U.S. flag

An official website of the United States government

Dot gov

The .gov means it's official.
Federal government websites often end in .gov or .mil. Before sharing sensitive information, make sure you're on a federal government site.


The site is secure.
The https:// ensures that you are connecting to the official website and that any information you provide is encrypted and transmitted securely.

Skip to Main Navigation
Skip to Page Content
Skip to Atlas Navigation

Skeletal Muscle - Mineralization

Image of mineralization in the skeletal muscle from a male F344/N rat in a chronic study
Skeletal muscle - Mineralization in a male F344/N rat from a chronic study. Multiple deposits of deeply basophilic mineral are present in damaged muscle fibers.
Figure 1 of 1
next arrow


Mineralization is histologically characterized by the presence of deeply basophilic fine to coarse granular deposits that stain positively with histochemical stains for calcium. Multinucleated foreign-body giant cells, acute or chronic inflammation, and/or a fibroblastic response may also be present. Mineralization can occur either as a result of local trauma/necrosis (dystrophic) or due to systemic Ca:P imbalances (metastatic). While dystrophic mineralization is not a common response in rats, certain mouse strains, notably BALB/c, C3H, and DBA, are particularly susceptible. Dystrophic or metastatic calcification of skeletal muscle is sporadically observed as a spontaneous change; however, diet, hormonal changes, administration of hydrocortisone, and high endogenous secretion of corticosteroids have all been postulated as contributing factors.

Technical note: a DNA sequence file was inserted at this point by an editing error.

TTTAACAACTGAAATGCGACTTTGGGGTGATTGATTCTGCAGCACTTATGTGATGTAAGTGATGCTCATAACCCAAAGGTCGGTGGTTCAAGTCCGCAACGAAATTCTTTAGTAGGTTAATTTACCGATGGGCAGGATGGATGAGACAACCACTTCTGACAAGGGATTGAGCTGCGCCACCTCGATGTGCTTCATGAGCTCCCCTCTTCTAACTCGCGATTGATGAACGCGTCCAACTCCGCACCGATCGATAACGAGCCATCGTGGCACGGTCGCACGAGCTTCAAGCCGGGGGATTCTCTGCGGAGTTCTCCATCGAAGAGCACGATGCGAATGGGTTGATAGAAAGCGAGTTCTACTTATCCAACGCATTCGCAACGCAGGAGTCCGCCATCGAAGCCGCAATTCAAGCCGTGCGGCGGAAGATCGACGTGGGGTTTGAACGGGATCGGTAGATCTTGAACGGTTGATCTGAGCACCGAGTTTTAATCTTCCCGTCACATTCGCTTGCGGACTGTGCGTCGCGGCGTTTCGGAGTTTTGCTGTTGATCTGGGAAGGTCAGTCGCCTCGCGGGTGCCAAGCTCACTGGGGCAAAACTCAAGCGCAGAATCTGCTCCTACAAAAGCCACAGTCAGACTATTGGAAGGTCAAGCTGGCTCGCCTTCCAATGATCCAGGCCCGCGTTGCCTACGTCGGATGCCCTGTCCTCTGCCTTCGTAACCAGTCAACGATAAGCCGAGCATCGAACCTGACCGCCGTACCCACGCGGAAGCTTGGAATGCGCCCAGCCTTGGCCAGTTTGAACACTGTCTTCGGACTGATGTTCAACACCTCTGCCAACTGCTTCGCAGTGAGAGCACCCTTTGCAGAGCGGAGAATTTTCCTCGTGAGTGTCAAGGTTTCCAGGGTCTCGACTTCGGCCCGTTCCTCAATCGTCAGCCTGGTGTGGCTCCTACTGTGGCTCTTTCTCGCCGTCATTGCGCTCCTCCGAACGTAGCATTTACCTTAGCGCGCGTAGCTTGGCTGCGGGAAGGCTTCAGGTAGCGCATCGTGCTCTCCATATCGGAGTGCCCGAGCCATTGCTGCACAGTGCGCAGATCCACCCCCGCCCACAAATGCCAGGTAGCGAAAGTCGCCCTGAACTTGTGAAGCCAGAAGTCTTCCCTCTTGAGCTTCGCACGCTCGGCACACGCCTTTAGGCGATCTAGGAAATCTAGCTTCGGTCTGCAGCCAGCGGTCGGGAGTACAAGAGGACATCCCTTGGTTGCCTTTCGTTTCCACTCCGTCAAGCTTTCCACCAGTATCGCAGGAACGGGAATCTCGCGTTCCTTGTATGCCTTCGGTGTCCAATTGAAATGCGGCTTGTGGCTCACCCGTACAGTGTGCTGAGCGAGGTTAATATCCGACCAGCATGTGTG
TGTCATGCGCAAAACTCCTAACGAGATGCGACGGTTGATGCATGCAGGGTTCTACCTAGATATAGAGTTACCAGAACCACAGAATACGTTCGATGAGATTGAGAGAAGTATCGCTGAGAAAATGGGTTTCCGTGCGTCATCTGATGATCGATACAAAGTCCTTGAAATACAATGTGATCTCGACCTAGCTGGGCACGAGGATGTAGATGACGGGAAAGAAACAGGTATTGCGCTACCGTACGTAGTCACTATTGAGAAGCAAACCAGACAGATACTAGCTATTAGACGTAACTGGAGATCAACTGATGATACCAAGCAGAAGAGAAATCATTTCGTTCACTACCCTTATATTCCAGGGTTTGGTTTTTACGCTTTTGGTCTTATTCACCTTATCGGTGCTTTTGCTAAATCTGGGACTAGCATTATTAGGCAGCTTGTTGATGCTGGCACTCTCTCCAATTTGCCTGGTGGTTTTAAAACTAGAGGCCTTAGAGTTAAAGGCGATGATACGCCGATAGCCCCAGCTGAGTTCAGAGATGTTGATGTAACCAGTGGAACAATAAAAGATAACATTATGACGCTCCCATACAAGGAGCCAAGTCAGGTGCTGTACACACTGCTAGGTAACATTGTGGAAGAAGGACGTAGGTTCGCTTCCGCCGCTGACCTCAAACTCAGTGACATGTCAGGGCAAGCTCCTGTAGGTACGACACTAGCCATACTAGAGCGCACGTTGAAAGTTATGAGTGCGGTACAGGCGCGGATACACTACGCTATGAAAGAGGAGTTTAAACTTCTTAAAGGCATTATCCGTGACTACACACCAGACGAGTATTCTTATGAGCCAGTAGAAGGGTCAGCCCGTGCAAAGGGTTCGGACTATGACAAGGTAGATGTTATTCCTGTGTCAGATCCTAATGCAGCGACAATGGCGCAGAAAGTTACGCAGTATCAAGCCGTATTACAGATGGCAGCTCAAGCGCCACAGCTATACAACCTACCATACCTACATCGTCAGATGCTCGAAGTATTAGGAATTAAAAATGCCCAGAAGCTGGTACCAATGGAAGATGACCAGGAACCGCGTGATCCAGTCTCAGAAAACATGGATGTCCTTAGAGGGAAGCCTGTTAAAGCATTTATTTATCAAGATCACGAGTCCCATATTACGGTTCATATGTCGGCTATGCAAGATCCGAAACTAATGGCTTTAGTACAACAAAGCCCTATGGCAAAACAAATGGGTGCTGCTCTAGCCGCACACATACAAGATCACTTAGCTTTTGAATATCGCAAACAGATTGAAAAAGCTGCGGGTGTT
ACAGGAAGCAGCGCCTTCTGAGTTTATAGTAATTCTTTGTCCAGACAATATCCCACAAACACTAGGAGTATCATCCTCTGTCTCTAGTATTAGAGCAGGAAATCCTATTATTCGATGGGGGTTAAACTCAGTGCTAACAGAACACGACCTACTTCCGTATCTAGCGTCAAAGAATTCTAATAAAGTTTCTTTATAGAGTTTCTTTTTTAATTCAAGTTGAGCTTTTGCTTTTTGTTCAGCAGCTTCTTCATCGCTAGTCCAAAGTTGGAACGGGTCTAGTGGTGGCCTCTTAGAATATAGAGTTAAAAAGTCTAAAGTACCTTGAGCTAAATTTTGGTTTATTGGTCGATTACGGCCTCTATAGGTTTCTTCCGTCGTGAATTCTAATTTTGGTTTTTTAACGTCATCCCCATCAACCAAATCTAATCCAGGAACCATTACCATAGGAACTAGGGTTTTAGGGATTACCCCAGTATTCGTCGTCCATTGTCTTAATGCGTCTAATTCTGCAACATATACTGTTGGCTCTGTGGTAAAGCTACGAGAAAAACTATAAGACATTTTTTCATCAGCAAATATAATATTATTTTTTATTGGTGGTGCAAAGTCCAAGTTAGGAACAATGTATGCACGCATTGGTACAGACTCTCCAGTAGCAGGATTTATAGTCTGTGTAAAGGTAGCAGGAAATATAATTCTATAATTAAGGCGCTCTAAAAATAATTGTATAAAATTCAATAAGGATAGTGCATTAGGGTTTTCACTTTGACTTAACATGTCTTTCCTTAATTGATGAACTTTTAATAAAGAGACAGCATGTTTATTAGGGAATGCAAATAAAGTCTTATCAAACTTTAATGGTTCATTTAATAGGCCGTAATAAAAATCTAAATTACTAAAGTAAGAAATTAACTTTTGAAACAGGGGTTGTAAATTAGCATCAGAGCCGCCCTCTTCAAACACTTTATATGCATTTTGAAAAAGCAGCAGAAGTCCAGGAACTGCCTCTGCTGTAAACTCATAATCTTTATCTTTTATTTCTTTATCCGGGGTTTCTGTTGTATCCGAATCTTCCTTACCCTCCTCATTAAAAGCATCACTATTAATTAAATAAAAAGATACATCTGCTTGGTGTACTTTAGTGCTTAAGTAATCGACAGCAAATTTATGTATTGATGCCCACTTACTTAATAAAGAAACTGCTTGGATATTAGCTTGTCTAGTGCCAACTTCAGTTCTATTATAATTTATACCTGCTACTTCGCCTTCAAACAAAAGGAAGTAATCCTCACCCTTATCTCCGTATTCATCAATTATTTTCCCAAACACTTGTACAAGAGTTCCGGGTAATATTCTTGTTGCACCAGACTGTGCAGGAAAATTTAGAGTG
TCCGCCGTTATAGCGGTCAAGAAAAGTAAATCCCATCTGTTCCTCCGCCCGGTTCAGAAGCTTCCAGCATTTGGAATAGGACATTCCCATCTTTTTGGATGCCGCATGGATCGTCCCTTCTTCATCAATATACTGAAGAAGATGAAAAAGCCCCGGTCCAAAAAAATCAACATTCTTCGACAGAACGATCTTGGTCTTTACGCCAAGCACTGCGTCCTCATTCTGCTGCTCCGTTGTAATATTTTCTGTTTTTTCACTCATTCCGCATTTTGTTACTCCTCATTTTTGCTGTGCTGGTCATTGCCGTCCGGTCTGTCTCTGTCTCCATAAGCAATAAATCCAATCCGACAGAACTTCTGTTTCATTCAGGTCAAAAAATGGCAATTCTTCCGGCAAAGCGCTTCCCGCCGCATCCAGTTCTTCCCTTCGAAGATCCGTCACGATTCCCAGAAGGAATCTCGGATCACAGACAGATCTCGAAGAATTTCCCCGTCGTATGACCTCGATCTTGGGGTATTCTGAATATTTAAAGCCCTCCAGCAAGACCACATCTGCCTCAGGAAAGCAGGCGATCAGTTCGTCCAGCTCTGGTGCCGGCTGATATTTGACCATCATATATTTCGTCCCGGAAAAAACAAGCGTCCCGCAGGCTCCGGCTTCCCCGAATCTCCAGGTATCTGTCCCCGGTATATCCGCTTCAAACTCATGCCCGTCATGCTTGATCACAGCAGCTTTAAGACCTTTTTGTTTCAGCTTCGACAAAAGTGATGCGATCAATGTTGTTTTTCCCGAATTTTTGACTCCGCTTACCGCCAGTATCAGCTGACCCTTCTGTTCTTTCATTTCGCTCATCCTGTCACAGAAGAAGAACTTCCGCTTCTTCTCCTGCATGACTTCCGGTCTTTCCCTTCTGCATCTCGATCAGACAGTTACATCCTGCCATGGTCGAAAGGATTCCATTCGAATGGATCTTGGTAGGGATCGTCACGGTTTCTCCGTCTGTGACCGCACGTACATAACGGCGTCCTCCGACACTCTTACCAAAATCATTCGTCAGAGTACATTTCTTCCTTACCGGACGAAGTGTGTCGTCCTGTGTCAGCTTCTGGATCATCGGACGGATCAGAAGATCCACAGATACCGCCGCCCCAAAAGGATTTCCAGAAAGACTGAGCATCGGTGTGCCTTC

When mineralization of skeletal muscle is significant or is a primary lesion (i.e., metastatic mineralization), it should be diagnosed and graded. Mineralization that occurs as a component of necrosis does not need to be recorded separately (unless warranted by severity) but should be described in the pathology narrative.


Berridge BR, Van Vleet JF, Herman E. 2013. Cardiac, vascular, and skeletal muscle systems. In: Haschek and Rousseaux’s Handbook of Toxicologic Pathology, 3rd ed (Haschek WM, Rousseaux CG, Wallig MA, Bolon B, Ochoa R, Mahler MW, eds). Elsevier, Amsterdam, 1635-1665.

Greaves P. 2007. Musculoskeletal system. In: Histopathology of Preclinical Toxicity Studies, 3rd ed. Elsevier, Oxford, 160-214.

Greaves P, Seely JC. 1996. Non-proliferative lesions of soft tissues and skeletal muscle in rats, MST-1. In: Guides for Toxicologic Pathology. STP/ARP/AFIP, Washington, DC.

Greaves P, Chouinard L, Ernst H, Mecklenburg L, Pruimboom-Brees IM, Rinke M, Rittinghausen S, Thibault S, von Erichsen J, Yoshida T. 2013. Proliferative and non-proliferative lesions of the rat and mouse soft tissue, skeletal muscle, and mesothelium. J Toxicol Pathol 26(3 suppl):1S-26S.
Abstract: http://www.ncbi.nlm.nih.gov/pubmed/25035576

Leininger JR. 1999. Skeletal muscle. In: Pathology of the Mouse (Maronpot R, Boorman G, Gaul BW, eds). Cache River Press, St Louis, 637-643.

McDonald MM, Hamilton BF. 1990. Bones, joints, and synovia. In: Pathology of the Fischer Rat: Reference and Atlas (Boorman G, Eustis SL, Elwell MR, Montgomery CA, MacKenzie WF, eds). Academic Press, San Diego, 193-207.

Vahle JL, Leininger JR, Long PH, Hall DG, Ernst H. 2013. Bone, muscle, and tooth. In: Toxicologic Pathology: Nonclinical Safety Assessment (Sahota PS, Popp JA, Hardisty JF, Gopinath C, eds). CRC Press, Boca Raton, FL, 561-587.

Valentine BA, McGavin MD. 2007. Skeletal muscle. In: Pathologic Basis of Veterinary Disease (McGavin MD, Zachary JF, eds). Mosby Elsevier, St Louis, 973-1040.

Van Vleet JF, Valentine BA. 2007. Muscle and tendon. In: Jubb, Kennedy, and Palmer’s Pathology of Domestic Animals, 5th ed, Vol 1 (Grant MG, ed). Elsevier, Edinburgh, 185-280.